In search of trop­i­cal lux­ury with heart and soul, KIRSTIE CLE­MENTS fol­lows the hushed buzz of the eco jet-set to the pris­tine is­land re­sort of Bawah Re­serve, In­done­sia

Harper’s Bazaar (Australia) - - Contents -

Kirstie Cle­ments dis­cov­ers eco-heaven in In­done­sia.

The dis­cov­ery of re­mote and un­spoilt is­land des­ti­na­tions is a great mo­ti­va­tor for the cu­ri­ous trav­eller, but, iron­i­cally, we of­ten don’t want them to be too dif­fi­cult to get to.a trip to a far-flung lo­ca­tion such as the Sey­chelles can re­quire up to three planes and a boat ride, which is daunt­ing for a short-stay va­ca­tion. Bawah Re­serve, a hand­ful of tiny is­lands in In­done­sia’s Anam­bas ar­chi­pel­ago, may just be the an­swer, be­ing largely un­known and very def­i­nitely a new bench­mark in trop­i­cal get­aways.

Sit­u­ated be­tween Malaysia and Bor­neo, these pris­tine isles are straight out of a Hol­ly­wood script, al­most un­real in their per­fec­tion. They are just three hours from Sin­ga­pore (by ferry and sea­plane), and yet you feel you may have made your very pic­turesque land­ing in un­charted wa­ters.

The first thing you see when you alight on the jetty is noth­ing. Noth­ing but a clear turquoise la­goon, bright par­rot­fish and a thriv­ing reef. Bawah Re­serve has been clev­erly de­signed to be com­pletely em­pathic to the lush nat­u­ral sur­rounds, just a glimpse of thatched roofs hid­den in the trees hint­ing at the main win­ing and din­ing ar­eas. Bawah has 21 beach, three gar­den and 11 over­wa­ter vil­las, so su­perbly thought-out and dis­creet that you be­lieve you are the only per­son on the is­land and you may even­tu­ally need a flare gun when the un­for­tu­nate time comes to be res­cued. The gor­geous over­wa­ter vil­las have steps from the sun deck into the pris­tine wa­ters so you can snorkel your way to lunch at The Boat House and back, which is re­ally the next level in hol­i­day chic. There is as lit­tle or as much to do on Bawah as you wish: guided hikes to the top of the peak for an in­cred­i­ble view, kayak­ing in clear ca­noes, boat trips, div­ing, snorkelling, pad­dle­board­ing, sail­ing, yoga, Pi­lates, pic­nics and, of course, swim­ming — pos­si­bly the best swim­ming, in the most beau­ti­ful pale opal blue wa­ter, you will ever do in your life. This is a 24-hour swim­suit des­ti­na­tion, and while there are black­tip (and ap­par­ently shy) sharks in the la­goon, the up­side is the wa­ter is so crys­talline you can def­i­nitely see them com­ing.there are also rather large and thrilling mon­i­tor lizards, one, which lives near the spa, so big she is al­most re­garded as a

“The lack of plas­tic is re­mark­able and a re­minder that walk­ing as lightly upon the earth as pos­si­ble is the only way for us to en­sure idyl­lic is­lands and reefs such as these will con­tinue to ex­ist.”

mem­ber of staff.there is also a trip to a nearby bat cave, ac­cessed by kayak.that is, a dark cave full of tiny horse­shoe bats which will fly into a ter­ri­fy­ing frenzy when you ven­ture in, In­di­ana Jones style, and re­mind you that vis­it­ing a re­mote In­done­sian bat cave is a jour­ney that re­ally needs to be thought through.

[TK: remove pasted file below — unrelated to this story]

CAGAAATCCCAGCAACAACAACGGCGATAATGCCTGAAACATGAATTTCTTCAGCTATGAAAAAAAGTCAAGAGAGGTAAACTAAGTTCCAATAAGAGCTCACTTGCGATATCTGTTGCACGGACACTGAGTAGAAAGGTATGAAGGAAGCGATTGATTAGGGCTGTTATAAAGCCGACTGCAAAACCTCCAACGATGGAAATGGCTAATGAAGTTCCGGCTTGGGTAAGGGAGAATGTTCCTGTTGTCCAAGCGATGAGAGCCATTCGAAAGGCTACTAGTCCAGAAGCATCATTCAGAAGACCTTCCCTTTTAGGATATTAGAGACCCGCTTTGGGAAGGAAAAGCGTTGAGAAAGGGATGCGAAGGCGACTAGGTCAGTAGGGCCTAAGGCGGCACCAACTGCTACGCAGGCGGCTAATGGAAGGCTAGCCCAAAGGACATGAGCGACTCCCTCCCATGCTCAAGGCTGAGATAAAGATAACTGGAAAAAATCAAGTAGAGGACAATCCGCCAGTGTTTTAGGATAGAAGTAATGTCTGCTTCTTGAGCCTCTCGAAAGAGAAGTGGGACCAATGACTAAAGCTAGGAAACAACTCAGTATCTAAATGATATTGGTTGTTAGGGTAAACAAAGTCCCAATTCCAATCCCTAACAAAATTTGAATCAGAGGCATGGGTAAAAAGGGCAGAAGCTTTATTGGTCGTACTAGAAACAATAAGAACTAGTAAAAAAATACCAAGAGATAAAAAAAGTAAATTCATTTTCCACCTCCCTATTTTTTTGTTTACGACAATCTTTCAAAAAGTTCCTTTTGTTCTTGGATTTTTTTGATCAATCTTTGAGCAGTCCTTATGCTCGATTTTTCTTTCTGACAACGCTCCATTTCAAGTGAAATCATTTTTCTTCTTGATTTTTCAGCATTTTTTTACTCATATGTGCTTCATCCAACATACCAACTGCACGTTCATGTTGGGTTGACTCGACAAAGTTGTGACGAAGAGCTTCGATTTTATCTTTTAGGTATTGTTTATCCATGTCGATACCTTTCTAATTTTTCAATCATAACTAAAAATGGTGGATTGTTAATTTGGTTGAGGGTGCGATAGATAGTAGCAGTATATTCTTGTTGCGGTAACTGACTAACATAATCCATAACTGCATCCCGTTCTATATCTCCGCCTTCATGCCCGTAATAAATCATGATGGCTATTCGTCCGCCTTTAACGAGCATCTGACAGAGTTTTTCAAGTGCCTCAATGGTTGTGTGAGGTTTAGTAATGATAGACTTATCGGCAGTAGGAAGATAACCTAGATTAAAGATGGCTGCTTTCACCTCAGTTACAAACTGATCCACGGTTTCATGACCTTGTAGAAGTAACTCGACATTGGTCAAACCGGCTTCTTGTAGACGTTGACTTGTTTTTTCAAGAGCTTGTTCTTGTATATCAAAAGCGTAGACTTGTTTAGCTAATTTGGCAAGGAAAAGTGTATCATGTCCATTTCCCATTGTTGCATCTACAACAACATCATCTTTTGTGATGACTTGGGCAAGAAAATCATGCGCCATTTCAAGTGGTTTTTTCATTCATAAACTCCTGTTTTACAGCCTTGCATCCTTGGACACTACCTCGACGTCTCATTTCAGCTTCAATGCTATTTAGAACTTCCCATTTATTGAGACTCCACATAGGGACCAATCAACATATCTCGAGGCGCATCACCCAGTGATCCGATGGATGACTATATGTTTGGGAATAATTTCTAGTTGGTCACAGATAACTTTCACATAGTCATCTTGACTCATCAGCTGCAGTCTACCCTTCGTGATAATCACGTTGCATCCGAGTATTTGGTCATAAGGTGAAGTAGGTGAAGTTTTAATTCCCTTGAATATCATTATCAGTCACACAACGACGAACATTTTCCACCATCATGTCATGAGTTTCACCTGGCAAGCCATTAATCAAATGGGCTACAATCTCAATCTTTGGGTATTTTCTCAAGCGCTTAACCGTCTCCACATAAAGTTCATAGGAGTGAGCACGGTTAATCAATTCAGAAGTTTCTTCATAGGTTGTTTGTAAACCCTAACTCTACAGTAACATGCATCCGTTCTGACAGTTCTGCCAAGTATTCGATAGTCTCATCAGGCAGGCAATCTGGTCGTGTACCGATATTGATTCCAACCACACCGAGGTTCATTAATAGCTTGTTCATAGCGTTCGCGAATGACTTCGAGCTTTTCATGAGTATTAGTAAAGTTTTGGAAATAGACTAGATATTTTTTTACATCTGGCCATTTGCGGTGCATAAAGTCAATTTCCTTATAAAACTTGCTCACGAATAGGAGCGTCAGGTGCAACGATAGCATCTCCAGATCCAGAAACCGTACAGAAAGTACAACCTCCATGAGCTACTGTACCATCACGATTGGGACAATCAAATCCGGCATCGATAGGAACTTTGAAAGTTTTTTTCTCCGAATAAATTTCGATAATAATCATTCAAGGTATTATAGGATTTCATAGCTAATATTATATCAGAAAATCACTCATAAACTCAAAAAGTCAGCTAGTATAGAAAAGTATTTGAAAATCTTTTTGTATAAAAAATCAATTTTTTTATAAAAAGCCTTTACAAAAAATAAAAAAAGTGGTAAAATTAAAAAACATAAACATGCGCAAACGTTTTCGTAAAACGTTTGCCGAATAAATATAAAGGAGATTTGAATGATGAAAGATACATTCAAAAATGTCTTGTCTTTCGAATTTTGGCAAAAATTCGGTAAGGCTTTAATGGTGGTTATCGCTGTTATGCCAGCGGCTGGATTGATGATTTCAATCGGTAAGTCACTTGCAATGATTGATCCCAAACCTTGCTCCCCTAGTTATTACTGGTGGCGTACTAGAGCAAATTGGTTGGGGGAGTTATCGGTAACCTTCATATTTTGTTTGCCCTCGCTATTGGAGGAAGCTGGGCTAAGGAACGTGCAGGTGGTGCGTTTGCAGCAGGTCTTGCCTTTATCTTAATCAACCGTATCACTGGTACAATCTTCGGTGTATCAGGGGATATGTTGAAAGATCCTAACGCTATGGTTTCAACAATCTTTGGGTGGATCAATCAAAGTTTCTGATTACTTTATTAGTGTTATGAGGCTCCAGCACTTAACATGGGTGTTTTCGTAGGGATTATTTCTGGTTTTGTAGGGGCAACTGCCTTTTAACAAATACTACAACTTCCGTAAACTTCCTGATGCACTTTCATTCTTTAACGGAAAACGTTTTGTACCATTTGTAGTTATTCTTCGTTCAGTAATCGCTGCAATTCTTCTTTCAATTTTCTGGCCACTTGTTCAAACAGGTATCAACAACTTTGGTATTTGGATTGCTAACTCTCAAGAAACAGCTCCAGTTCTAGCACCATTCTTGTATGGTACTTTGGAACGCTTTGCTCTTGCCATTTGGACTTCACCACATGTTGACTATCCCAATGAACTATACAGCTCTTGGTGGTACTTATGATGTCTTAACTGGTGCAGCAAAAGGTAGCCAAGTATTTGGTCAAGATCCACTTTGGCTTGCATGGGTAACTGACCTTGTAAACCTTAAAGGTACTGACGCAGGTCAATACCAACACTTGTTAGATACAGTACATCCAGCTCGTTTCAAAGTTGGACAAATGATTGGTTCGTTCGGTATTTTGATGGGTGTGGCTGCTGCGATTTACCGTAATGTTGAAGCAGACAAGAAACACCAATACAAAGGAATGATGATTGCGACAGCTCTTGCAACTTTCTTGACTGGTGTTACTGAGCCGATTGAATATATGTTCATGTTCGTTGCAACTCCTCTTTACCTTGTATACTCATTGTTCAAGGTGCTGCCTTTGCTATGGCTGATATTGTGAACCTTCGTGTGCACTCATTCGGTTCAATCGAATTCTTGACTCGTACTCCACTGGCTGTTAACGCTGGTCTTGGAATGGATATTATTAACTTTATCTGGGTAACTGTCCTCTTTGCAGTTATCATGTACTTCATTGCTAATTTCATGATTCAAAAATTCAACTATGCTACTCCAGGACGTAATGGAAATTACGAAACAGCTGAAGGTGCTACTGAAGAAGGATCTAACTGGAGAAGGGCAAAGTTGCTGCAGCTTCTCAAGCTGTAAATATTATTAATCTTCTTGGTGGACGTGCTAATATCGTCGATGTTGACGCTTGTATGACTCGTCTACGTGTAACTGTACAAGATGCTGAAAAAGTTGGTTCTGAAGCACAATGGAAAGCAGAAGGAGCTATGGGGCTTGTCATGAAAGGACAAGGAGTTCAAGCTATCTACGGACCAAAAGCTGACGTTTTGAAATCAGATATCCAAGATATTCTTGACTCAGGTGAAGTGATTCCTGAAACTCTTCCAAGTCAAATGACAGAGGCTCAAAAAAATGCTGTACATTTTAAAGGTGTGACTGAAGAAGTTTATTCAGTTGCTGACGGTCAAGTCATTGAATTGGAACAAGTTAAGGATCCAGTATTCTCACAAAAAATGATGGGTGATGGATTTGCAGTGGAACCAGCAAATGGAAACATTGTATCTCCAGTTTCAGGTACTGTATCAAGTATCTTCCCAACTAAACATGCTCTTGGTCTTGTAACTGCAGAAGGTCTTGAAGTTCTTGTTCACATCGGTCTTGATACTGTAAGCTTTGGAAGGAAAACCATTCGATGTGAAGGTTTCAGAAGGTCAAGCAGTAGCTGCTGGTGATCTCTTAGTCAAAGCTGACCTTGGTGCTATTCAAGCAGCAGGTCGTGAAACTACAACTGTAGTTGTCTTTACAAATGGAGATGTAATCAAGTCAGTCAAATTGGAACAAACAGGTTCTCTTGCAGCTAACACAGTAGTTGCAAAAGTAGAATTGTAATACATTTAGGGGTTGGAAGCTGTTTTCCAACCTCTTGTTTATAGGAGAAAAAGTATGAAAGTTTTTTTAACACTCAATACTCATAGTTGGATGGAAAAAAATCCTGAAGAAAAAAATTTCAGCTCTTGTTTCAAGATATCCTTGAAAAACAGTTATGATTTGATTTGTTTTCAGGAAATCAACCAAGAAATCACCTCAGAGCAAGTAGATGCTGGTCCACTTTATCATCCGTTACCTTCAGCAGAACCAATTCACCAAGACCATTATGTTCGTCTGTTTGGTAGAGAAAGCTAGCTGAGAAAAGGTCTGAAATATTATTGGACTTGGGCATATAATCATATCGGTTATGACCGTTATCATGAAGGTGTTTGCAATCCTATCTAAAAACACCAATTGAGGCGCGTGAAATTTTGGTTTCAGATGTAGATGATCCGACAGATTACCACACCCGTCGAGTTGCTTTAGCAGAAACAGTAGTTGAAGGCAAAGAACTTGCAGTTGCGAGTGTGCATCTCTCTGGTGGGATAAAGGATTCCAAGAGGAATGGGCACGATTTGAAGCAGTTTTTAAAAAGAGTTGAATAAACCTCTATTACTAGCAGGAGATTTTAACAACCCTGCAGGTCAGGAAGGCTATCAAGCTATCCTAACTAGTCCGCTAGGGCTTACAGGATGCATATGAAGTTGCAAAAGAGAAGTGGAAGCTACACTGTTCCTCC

With its re­verse-os­mo­sis wa­ter re­cy­cling sys­tem and so­lar-pow­ered wa­ter heaters, Bawah is ex­tremely eco-sen­si­tive, which is such an im­por­tant fac­tor in this new age of travel, when mind­ful, low-im­pact tourism is far more lux­u­ri­ous than fluffy tow­els and spa ob­vi­ous eco men­tal­ity per­vades the ac­com­mo­da­tion, and more sus­tain­able op­tions are pro­vided: light Turk­ish tow­els in­stead of thick, hard-to-wash cot­ton; sun­block that is safe for the del­i­cate reef; wo­ven hats and beach bags that can be used and then left for the next guests; a tea and cof­fee se­lec­tion in the rooms in glass jars, with wooden spoons and ce­ramic pots; re­us­able wa­ter bot­tles for hikes. The lack of plas­tic is re­mark­able and a re­minder that walk­ing as lightly upon the earth as pos­si­ble is the only way for us to en­sure idyl­lic is­lands and reefs such as these will con­tinue to ex­ist. A re­minder of this was the pres­ence in the la­goon of ro­man­tic-sound­ing “sea gyp­sies”, the no­madic Ba­jau Laut fish­er­men and their colour­ful painted long­boats.the Ba­jau have lived in boats or stilt vil­lages on the seas of Su­lawesi for at least 400 years, re­ly­ing on an in­creas­ingly over­fished ocean for sub­sis­tence.the Ba­jau are renowned free­d­ivers, plung­ing to as deep as 20 me­tres with no fins and re­main­ing un­der­wa­ter for as long as five min­utes on a sin­gle breath.

The food at Bawah nat­u­rally has its base in In­done­sian cui­sine, so some­thing as sim­ple as a sa­tay stick on the sand is per­fect and de­li­cious.the fresh fish, waygu beef and grilled seafood op­tions are su­perb, es­pe­cially when one is perched in the fab­u­lous Tree­tops restau­rant, look­ing out over the ridicu­lously per­fect la­goon. Sin­ga­pore-based ar­chi­tect Sim Boonyang was re­spon­si­ble for the out­stand­ing in­te­ri­ors, fea­tur­ing in­tri­cately wo­ven bleached woods and gi­ant rat­tan lamps like float­ing oc­topi.

Bawah Re­serve blends the highly lux­u­ri­ous with the un­ob­tru­sive; its shim­mer­ing magic gets un­der your skin. Don’t tell any­one.

Bawah of­fers limou­sine trans­fers from your Sin­ga­pore ho­tel to Tanah Merah Ferry Ter­mi­nal, where you board the Ma­jes­tic Ferry to Batam Cen­tre. Bawah staff will then fast-track you through In­done­sian im­mi­gra­tion and cus­toms, and you are driven to the is­land’s am­phibi­ous plane. bawahis­

From top: an aerial view of the vil­las on Bawah Is­land; a Beach Suite; the is­land at sun­set.

An Over­wa­ter Bun­ga­low’s canopied bed, which has a sea view. Be­low: the jetty at dusk.

Tree­tops restau­rant. Left: sun­rise and sun­set can both be en­joyed from the decks of the Over­wa­ter Bun­ga­lows.

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